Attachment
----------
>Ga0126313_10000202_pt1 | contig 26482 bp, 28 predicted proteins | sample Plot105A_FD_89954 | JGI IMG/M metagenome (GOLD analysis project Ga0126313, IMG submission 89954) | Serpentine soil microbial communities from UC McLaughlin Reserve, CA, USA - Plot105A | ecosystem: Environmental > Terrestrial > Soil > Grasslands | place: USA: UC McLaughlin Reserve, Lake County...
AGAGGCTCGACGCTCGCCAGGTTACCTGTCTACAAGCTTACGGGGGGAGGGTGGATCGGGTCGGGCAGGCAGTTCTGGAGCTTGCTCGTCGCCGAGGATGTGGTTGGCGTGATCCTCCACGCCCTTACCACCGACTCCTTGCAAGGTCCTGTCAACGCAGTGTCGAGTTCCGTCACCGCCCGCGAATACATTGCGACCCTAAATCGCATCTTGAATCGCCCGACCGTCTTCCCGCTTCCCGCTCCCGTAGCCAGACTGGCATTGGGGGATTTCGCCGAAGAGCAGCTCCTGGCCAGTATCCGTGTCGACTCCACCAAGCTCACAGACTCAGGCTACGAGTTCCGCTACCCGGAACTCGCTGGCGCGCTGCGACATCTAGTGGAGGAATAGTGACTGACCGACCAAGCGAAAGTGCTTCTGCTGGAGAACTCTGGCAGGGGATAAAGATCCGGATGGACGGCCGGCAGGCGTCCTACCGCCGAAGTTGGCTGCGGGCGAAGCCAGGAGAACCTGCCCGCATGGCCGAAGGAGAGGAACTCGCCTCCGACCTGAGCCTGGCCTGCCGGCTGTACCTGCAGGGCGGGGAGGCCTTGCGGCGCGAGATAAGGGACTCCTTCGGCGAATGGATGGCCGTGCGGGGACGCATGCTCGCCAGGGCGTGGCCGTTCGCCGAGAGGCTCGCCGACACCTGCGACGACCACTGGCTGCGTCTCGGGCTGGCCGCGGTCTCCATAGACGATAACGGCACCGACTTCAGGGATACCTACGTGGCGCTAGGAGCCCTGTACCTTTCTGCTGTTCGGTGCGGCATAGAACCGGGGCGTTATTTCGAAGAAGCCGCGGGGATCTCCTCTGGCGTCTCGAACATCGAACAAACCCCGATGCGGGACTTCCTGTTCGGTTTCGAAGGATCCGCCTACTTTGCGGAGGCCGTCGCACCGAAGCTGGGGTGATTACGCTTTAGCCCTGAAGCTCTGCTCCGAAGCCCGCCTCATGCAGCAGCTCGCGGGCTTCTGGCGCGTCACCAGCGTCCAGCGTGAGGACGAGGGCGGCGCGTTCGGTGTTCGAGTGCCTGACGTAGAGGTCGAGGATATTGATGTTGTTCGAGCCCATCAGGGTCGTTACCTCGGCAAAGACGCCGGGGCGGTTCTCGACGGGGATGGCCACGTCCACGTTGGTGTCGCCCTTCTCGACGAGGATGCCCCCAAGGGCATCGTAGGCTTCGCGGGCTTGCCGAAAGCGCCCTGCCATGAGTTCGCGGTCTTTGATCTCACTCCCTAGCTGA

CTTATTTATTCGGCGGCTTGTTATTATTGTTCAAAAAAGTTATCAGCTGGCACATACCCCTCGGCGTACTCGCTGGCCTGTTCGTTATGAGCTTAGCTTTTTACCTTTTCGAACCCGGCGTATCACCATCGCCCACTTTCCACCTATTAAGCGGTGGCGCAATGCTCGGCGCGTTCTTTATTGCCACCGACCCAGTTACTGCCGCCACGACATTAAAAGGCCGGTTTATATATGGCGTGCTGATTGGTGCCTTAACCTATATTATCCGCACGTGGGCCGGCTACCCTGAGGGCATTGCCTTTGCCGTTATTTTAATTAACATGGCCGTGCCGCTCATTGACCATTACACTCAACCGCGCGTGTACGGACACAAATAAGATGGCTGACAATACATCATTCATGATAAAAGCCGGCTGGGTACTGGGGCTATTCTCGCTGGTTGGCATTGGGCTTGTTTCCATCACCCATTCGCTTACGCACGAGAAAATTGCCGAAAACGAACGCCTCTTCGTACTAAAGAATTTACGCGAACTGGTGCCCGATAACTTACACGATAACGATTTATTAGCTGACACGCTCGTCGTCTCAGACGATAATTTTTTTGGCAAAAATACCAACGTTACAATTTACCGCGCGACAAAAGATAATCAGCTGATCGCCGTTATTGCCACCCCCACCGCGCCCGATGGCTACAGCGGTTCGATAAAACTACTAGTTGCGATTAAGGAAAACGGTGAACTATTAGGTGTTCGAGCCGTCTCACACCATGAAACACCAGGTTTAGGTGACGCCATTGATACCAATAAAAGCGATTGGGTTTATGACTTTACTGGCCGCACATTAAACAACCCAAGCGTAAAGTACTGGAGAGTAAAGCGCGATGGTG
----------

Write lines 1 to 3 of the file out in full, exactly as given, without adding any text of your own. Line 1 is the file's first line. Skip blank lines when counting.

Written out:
>Ga0126313_10000202_pt1 | contig 26482 bp, 28 predicted proteins | sample Plot105A_FD_89954 | JGI IMG/M metagenome (GOLD analysis project Ga0126313, IMG submission 89954) | Serpentine soil microbial communities from UC McLaughlin Reserve, CA, USA - Plot105A | ecosystem: Environmental > Terrestrial > Soil > Grasslands | place: USA: UC McLaughlin Reserve, Lake County...
AGAGGCTCGACGCTCGCCAGGTTACCTGTCTACAAGCTTACGGGGGGAGGGTGGATCGGGTCGGGCAGGCAGTTCTGGAGCTTGCTCGTCGCCGAGGATGTGGTTGGCGTGATCCTCCACGCCCTTACCACCGACTCCTTGCAAGGTCCTGTCAACGCAGTGTCGAGTTCCGTCACCGCCCGCGAATACATTGCGACCCTAAATCGCATCTTGAATCGCCCGACCGTCTTCCCGCTTCCCGCTCCCGTAGCCAGACTGGCATTGGGGGATTTCGCCGAAGAGCAGCTCCTGGCCAGTATCCGTGTCGACTCCACCAAGCTCACAGACTCAGGCTACGAGTTCCGCTACCCGGAACTCGCTGGCGCGCTGCGACATCTAGTGGAGGAATAGTGACTGACCGACCAAGCGAAAGTGCTTCTGCTGGAGAACTCTGGCAGGGGATAAAGATCCGGATGGACGGCCGGCAGGCGTCCTACCGCCGAAGTTGGCTGCGGGCGAAGCCAGGAGAACCTGCCCGCATGGCCGAAGGAGAGGAACTCGCCTCCGACCTGAGCCTGGCCTGCCGGCTGTACCTGCAGGGCGGGGAGGCCTTGCGGCGCGAGATAAGGGACTCCTTCGGCGAATGGATGGCCGTGCGGGGACGCATGCTCGCCAGGGCGTGGCCGTTCGCCGAGAGGCTCGCCGACACCTGCGACGACCACTGGCTGCGTCTCGGGCTGGCCGCGGTCTCCATAGACGATAACGGCACCGACTTCAGGGATACCTACGTGGCGCTAGGAGCCCTGTACCTTTCTGCTGTTCGGTGCGGCATAGAACCGGGGCGTTATTTCGAAGAAGCCGCGGGGATCTCCTCTGGCGTCTCGAACATCGAACAAACCCCGATGCGGGACTTCCTGTTCGGTTTCGAAGGATCCGCCTACTTTGCGGAGGCCGTCGCACCGAAGCTGGGGTGATTACGCTTTAGCCCTGAAGCTCTGCTCCGAAGCCCGCCTCATGCAGCAGCTCGCGGGCTTCTGGCGCGTCACCAGCGTCCAGCGTGAGGACGAGGGCGGCGCGTTCGGTGTTCGAGTGCCTGACGTAGAGGTCGAGGATATTGATGTTGTTCGAGCCCATCAGGGTCGTTACCTCGGCAAAGACGCCGGGGCGGTTCTCGACGGGGATGGCCACGTCCACGTTGGTGTCGCCCTTCTCGACGAGGATGCCCCCAAGGGCATCGTAGGCTTCGCGGGCTTGCCGAAAGCGCCCTGCCATGAGTTCGCGGTCTTTGATCTCACTCCCTAGCTGA

CTTATTTATTCGGCGGCTTGTTATTATTGTTCAAAAAAGTTATCAGCTGGCACATACCCCTCGGCGTACTCGCTGGCCTGTTCGTTATGAGCTTAGCTTTTTACCTTTTCGAACCCGGCGTATCACCATCGCCCACTTTCCACCTATTAAGCGGTGGCGCAATGCTCGGCGCGTTCTTTATTGCCACCGACCCAGTTACTGCCGCCACGACATTAAAAGGCCGGTTTATATATGGCGTGCTGATTGGTGCCTTAACCTATATTATCCGCACGTGGGCCGGCTACCCTGAGGGCATTGCCTTTGCCGTTATTTTAATTAACATGGCCGTGCCGCTCATTGACCATTACACTCAACCGCGCGTGTACGGACACAAATAAGATGGCTGACAATACATCATTCATGATAAAAGCCGGCTGGGTACTGGGGCTATTCTCGCTGGTTGGCATTGGGCTTGTTTCCATCACCCATTCGCTTACGCACGAGAAAATTGCCGAAAACGAACGCCTCTTCGTACTAAAGAATTTACGCGAACTGGTGCCCGATAACTTACACGATAACGATTTATTAGCTGACACGCTCGTCGTCTCAGACGATAATTTTTTTGGCAAAAATACCAACGTTACAATTTACCGCGCGACAAAAGATAATCAGCTGATCGCCGTTATTGCCACCCCCACCGCGCCCGATGGCTACAGCGGTTCGATAAAACTACTAGTTGCGATTAAGGAAAACGGTGAACTATTAGGTGTTCGAGCCGTCTCACACCATGAAACACCAGGTTTAGGTGACGCCATTGATACCAATAAAAGCGATTGGGTTTATGACTTTACTGGCCGCACATTAAACAACCCAAGCGTAAAGTACTGGAGAGTAAAGCGCGATGGTG